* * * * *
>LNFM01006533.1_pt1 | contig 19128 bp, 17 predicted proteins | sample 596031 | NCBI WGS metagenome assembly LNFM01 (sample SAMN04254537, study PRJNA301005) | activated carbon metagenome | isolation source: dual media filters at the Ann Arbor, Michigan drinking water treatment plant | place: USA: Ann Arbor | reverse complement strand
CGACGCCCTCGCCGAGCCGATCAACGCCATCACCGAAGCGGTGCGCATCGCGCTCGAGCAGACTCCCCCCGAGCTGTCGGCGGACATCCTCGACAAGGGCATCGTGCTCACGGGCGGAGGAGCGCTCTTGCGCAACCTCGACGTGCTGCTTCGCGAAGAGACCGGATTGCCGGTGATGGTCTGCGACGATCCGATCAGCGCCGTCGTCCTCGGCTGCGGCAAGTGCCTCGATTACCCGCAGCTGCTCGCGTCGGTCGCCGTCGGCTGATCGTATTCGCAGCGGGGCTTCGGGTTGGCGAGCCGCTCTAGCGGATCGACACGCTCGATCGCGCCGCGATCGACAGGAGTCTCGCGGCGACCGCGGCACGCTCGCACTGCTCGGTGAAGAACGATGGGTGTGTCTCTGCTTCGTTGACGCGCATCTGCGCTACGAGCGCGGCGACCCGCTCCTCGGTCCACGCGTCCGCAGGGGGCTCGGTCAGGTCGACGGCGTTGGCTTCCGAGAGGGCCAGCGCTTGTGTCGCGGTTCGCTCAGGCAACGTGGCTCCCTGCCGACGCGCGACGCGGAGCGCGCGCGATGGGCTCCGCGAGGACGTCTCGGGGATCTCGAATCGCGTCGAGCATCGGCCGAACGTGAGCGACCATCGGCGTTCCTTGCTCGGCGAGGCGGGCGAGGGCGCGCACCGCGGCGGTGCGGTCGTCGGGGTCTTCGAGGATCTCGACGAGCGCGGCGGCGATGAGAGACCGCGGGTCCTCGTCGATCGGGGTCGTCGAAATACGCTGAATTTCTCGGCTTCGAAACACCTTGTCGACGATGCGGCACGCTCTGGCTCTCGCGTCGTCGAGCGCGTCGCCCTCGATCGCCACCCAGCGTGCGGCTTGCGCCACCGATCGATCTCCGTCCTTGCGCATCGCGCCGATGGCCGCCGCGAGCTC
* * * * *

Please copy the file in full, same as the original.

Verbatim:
>LNFM01006533.1_pt1 | contig 19128 bp, 17 predicted proteins | sample 596031 | NCBI WGS metagenome assembly LNFM01 (sample SAMN04254537, study PRJNA301005) | activated carbon metagenome | isolation source: dual media filters at the Ann Arbor, Michigan drinking water treatment plant | place: USA: Ann Arbor | reverse complement strand
CGACGCCCTCGCCGAGCCGATCAACGCCATCACCGAAGCGGTGCGCATCGCGCTCGAGCAGACTCCCCCCGAGCTGTCGGCGGACATCCTCGACAAGGGCATCGTGCTCACGGGCGGAGGAGCGCTCTTGCGCAACCTCGACGTGCTGCTTCGCGAAGAGACCGGATTGCCGGTGATGGTCTGCGACGATCCGATCAGCGCCGTCGTCCTCGGCTGCGGCAAGTGCCTCGATTACCCGCAGCTGCTCGCGTCGGTCGCCGTCGGCTGATCGTATTCGCAGCGGGGCTTCGGGTTGGCGAGCCGCTCTAGCGGATCGACACGCTCGATCGCGCCGCGATCGACAGGAGTCTCGCGGCGACCGCGGCACGCTCGCACTGCTCGGTGAAGAACGATGGGTGTGTCTCTGCTTCGTTGACGCGCATCTGCGCTACGAGCGCGGCGACCCGCTCCTCGGTCCACGCGTCCGCAGGGGGCTCGGTCAGGTCGACGGCGTTGGCTTCCGAGAGGGCCAGCGCTTGTGTCGCGGTTCGCTCAGGCAACGTGGCTCCCTGCCGACGCGCGACGCGGAGCGCGCGCGATGGGCTCCGCGAGGACGTCTCGGGGATCTCGAATCGCGTCGAGCATCGGCCGAACGTGAGCGACCATCGGCGTTCCTTGCTCGGCGAGGCGGGCGAGGGCGCGCACCGCGGCGGTGCGGTCGTCGGGGTCTTCGAGGATCTCGACGAGCGCGGCGGCGATGAGAGACCGCGGGTCCTCGTCGATCGGGGTCGTCGAAATACGCTGAATTTCTCGGCTTCGAAACACCTTGTCGACGATGCGGCACGCTCTGGCTCTCGCGTCGTCGAGCGCGTCGCCCTCGATCGCCACCCAGCGTGCGGCTTGCGCCACCGATCGATCTCCGTCCTTGCGCATCGCGCCGATGGCCGCCGCGAGCTC